Tongue Tied itself has an interesting journey all of its own. Rob and Doug wrote the song as an offhand gag with the chorus being incomprehensible, because the singer was literally tongue tied.
However, when Red Dwarf’s composer, Howard Goodall, put some music to the lyrics, Danny John Jules felt inspired to turn the whole thing into a funky, all-singing, all-dancing, show tune. The routine was choreographed by Charles Augins who played Queeg. Danny later released Tongue Tied as a single and it actually reached 17 on the official UK chart.
Talking of Queeg and going back to Ganymede and Titan’s Pearl Poll, Queeg was not just considered the best episode of series II, but also the fifth greatest Red Dwarf episode of all time! I would personally say, although it’s tough to beat ‘Back To Reality’ that as far as classic comedy goes Queeg is the greatest episode of Red Dwarf.
The Queeg episode came together by chance, Norman Lovett had repeatedly requested a Holly episode and after the first series ended, Danny John Jules had brought his mentor and friend Charles Augins, to the Red Dwarf wrap party dinner, Rob and Doug got on well with him, and set about writing a part for Charles. Surprisingly, the episode’s big reveal ("We are talking May, June, July and August fool") wasn’t planned. Rob and Doug wrote the plot up until Holly lost the chess match and had no clue how to finish the episode. The now classic conclusion was relatively last minute, but weirdly, Queeg might actually be one of the finest plotted sitcom episodes of all-time, albeit accidentally.
But what of the two characters at the heart of series II, Rimmer and Lister? ‘Thanks For The Memory’ and ‘Better Than Life’ explored their unique ‘double act’ in more dramatic detail, not something that is done that often in sitcoms, yet works well here, especially during the scene inside the observation deck in ‘Better Than Life’ – the music score is excellent in that scene too. Rimmer’s confused grief as he talks about his father is interesting yet not overplayed. But nothing really ever gets too heartfelt, Rimmer and Lister still wish they could be trapped in deep space with almost anybody else, and maintain a mutual understanding that they could never truly enjoy each other’s company because Lister’s a bum and Rimmer’s such a smeg head.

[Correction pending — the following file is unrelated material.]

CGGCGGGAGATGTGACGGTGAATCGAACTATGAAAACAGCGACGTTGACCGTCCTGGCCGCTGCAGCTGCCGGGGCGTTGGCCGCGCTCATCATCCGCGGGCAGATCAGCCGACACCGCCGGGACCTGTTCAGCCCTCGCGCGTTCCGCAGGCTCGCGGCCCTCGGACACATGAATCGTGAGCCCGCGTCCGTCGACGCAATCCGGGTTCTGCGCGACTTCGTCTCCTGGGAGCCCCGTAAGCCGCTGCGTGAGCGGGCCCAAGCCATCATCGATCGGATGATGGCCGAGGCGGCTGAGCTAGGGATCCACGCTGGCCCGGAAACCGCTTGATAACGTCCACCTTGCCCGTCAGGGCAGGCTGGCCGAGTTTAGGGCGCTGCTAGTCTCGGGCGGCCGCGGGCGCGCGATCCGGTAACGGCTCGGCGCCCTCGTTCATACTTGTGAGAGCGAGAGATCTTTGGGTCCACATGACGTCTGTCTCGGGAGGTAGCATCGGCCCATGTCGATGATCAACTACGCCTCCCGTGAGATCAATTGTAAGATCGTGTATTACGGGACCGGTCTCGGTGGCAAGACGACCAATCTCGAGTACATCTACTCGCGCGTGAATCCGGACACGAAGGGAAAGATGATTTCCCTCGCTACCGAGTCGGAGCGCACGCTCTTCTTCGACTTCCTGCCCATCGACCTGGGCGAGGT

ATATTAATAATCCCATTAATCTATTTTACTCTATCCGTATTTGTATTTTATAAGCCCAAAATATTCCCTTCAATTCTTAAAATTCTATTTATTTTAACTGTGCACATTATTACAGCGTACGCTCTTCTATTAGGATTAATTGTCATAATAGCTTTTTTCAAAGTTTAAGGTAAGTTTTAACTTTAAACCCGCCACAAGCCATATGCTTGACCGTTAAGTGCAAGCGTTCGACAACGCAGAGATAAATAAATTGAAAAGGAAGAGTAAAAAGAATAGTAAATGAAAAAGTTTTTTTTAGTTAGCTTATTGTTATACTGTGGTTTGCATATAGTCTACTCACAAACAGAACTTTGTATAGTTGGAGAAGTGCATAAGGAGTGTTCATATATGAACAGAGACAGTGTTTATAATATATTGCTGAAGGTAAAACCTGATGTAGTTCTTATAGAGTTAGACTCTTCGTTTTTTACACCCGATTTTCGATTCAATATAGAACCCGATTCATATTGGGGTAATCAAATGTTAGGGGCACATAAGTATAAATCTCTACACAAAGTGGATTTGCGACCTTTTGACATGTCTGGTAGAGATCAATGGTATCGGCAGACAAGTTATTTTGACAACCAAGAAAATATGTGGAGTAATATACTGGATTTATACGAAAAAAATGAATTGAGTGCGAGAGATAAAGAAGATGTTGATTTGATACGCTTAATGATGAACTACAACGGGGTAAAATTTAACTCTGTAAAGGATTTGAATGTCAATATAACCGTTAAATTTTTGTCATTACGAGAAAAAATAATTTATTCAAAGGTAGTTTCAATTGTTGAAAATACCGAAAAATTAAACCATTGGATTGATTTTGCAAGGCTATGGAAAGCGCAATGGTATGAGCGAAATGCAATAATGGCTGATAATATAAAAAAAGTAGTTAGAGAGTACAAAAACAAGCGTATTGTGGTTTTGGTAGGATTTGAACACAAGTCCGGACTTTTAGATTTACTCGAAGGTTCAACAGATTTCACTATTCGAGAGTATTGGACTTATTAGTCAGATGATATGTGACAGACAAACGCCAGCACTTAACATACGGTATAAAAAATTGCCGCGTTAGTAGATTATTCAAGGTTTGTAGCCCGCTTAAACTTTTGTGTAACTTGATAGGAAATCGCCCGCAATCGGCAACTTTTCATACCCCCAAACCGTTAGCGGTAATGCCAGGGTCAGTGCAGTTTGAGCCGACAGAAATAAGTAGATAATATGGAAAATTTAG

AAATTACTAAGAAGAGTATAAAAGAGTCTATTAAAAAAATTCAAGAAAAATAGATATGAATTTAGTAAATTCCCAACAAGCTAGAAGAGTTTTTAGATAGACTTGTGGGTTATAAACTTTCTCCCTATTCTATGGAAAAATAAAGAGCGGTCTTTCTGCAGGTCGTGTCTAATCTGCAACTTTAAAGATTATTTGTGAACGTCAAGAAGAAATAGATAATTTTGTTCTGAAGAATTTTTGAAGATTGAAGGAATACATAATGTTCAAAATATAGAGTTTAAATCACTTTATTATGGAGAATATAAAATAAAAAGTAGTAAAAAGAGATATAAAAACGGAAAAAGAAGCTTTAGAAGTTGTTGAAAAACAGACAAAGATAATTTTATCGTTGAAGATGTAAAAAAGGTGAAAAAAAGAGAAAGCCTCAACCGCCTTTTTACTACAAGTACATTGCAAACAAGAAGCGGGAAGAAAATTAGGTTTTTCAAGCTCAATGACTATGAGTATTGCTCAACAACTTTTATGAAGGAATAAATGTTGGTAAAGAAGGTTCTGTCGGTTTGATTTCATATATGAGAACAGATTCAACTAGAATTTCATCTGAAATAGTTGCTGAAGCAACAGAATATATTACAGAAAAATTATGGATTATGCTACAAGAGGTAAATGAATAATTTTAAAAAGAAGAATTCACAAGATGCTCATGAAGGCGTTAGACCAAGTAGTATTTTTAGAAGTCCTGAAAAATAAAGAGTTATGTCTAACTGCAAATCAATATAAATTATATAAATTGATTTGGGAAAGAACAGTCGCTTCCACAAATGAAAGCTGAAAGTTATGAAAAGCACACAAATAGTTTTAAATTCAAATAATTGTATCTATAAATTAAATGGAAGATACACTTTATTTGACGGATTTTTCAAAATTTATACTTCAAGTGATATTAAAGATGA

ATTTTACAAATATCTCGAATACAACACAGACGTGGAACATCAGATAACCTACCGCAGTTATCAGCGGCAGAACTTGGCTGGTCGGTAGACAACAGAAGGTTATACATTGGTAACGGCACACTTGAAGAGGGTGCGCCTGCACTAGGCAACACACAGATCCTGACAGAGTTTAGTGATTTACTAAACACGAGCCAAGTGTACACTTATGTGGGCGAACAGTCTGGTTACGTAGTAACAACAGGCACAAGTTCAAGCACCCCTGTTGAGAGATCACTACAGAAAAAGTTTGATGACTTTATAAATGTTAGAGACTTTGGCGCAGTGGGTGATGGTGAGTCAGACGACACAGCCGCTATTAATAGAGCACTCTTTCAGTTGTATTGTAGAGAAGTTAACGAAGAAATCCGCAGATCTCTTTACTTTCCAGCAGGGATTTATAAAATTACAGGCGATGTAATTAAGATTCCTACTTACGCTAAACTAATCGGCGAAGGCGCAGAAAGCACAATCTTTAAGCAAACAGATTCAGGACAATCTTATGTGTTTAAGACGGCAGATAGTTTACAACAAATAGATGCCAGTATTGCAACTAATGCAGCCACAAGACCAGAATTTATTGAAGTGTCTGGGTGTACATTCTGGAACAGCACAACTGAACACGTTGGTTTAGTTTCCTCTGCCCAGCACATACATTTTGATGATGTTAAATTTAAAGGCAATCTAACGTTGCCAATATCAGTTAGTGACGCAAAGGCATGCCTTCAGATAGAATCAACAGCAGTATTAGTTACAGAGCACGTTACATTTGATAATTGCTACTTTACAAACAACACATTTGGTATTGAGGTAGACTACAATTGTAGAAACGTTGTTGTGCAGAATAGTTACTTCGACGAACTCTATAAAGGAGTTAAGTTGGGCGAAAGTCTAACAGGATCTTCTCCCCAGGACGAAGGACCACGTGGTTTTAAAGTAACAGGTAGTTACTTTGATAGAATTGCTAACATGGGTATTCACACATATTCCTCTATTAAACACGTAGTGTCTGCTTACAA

As far as change goes, there wasn’t much between series I and II. The sets did get a bit less grey and the boys actually left the ship a few times, especially in the episode ‘Better Than Life’ – where paradise was in fact a freezing cold beach in Rhyl.
The plots were even more challenging than in series I, both technically and in terms of bold storytelling. ‘Stasis Leak’ was so complicated to film that most of the cast were apparently left scratching their heads. The thing that series II did brilliantly was fine tune what had been established in the first series, push ideas further and cement Red Dwarf as a classic sitcom, producing in my view, two truly iconic sitcom episodes, Kryten and Queeg.
Next time it’s all change, as Hattie takes over as Holly and Robert Llewellyn finally joins the posse, until then smeg heads!
Information collected from the Body Snatcher documentaries and Ganymede and Titan.
Originally posted on The Comedy Blog
Written by Rhianna Evans